Sunday, 27 September 2009

Un-named, 2009

Yesterday I went to check out Wall Works at the Adam Art Gallery - site-specific works by 8 artists, commissioned to mark the 10th anniversary of the gallery's opening.

Earlier in the day I'd had a really surprising visit to the Dowse (more on that later) and while I enjoyed some of the works - Jeena Shin's in particular - I think my capacity for art wonder had been used up for the day. You can read John Hurrell's review for more about the show, and David Cauchi's rather entertaining accounts of the development of bathroom work to get a feel for the "art camp" experience.

Instead, I got rather hung up on one detail of the exhibition installation. For the second time in the row (Laura Preston's previous show was the same, I think), there was no signage to tell you who each work was by. I can understand the desire not to put labels up next to wall works - it would have been quite incongruous, and even ugly. But surely there are some inventive ways to get around this, like vinyl signage on the floor?

If you picked up the understated little flyer from the desk, you did get details about each artist and their work, with the name of the space they were working in. However, this relies on you checking whether you're in the Congreve foyer or the lower Chartwell gallery to make sure you correctly match artist to work - or doing this retrospectively, if you pick up the flyer on the way out.

It's fine if you're pretty familiar with contemporary New Zealand art, and can make a good stab at it for yourself. But I do wonder how this makes less regular gallery visitors feel.

3 comments:

David Cauchi said...

I realise you are not advocating festooning the artworks with labels aimed at those with a reading age of 10, as in that Mickey Mouse museum on the waterfront, but you do seem to want the gallery visitor to be spoonfed like a spoilt child.

I thought it refreshing for the interested visitor to be expected to go to the hurculean effort of asking the gallery attendant for directions if they need to.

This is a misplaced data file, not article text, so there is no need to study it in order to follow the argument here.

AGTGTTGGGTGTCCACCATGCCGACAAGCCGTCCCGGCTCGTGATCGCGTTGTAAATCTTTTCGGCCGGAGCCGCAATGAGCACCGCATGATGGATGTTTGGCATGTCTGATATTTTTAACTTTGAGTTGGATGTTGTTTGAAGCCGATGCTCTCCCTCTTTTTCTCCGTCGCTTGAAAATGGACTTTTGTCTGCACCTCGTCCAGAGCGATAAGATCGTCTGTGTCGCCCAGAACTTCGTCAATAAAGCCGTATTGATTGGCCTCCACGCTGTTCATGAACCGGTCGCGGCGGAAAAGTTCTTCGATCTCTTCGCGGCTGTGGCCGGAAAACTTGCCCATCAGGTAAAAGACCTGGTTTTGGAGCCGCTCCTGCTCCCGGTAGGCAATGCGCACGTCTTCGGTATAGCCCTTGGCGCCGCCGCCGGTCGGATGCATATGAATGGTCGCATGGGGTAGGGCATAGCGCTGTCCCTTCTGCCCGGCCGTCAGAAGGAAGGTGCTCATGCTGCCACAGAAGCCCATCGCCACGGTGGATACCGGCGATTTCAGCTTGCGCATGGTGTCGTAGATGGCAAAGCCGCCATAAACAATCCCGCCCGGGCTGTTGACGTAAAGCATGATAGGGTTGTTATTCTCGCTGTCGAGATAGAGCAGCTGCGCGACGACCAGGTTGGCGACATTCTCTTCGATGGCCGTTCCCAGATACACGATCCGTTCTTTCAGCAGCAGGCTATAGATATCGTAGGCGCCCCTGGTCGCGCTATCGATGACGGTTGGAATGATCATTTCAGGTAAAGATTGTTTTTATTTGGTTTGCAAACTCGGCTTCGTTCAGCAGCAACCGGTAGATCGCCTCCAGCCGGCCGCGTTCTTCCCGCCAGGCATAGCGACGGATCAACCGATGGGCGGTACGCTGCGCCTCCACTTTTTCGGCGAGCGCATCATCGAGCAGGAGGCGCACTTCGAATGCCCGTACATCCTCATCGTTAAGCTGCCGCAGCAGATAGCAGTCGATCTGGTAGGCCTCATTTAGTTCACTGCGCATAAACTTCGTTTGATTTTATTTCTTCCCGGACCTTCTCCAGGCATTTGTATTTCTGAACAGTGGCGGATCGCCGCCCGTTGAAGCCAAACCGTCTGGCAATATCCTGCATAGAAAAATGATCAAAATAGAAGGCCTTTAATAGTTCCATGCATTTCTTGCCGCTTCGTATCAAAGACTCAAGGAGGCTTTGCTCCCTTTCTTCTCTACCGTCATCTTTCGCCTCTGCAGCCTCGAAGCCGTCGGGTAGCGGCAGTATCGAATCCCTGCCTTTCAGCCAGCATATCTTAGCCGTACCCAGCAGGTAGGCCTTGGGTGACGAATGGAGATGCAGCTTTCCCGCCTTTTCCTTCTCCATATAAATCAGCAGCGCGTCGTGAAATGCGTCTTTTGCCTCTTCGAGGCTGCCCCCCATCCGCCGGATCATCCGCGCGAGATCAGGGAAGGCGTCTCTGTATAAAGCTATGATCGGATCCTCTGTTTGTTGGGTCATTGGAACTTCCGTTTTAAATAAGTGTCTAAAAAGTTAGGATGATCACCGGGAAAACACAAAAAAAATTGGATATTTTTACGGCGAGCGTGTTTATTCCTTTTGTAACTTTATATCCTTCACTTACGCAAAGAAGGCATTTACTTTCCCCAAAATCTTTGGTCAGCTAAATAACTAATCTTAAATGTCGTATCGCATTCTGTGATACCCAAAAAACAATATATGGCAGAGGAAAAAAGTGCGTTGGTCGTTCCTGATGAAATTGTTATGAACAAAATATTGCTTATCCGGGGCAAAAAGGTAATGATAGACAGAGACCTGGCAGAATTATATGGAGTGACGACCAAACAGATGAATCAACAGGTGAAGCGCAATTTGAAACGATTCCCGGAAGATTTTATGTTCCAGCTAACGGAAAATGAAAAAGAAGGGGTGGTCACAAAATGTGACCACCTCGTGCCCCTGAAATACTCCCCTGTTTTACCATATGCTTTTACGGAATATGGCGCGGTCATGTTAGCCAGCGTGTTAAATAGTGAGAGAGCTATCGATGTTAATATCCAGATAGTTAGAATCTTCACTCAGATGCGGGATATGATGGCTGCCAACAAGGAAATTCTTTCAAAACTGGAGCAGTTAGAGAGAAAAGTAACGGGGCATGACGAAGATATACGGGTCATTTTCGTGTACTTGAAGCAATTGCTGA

But then, when I was working up there, I noticed that the attendants tended to approach visitors to give a quick overview of what's what. Oh well.

bestof3 said...

Thanks David.

I didn't get much personal treatment from the gallery attendant (maybe I look scary? or like I know what I'm doing?) It's tough balancing the needs of different visitors - the ones who want very little interpretative material, and the ones who want lots. I just think in these cases the Adam is a bit too minimal for people who aren't experienced or confident gallery goers.

David Cauchi said...

Probably the latter, I'd say. After posting this comment, it occurred to me that I should've mentioned that the people approached seemed to be the more hesitant, confused-looking ones.

It also occurred to me that putting a name to a work isn't really that important, especially for a casual visitor. Whatever happened to letting the work speak for itself?

Just because some people want lots of interpretative material, should they necessarily get it?

I really do think that there tends to be far too much interpretative material in galleries, and that the Adam doing something different from most other galleries is a good rather than a bad thing.

Diversity is strength! Down with the leisure shopping, one size fits all approach to art!

And enjoy your holiday!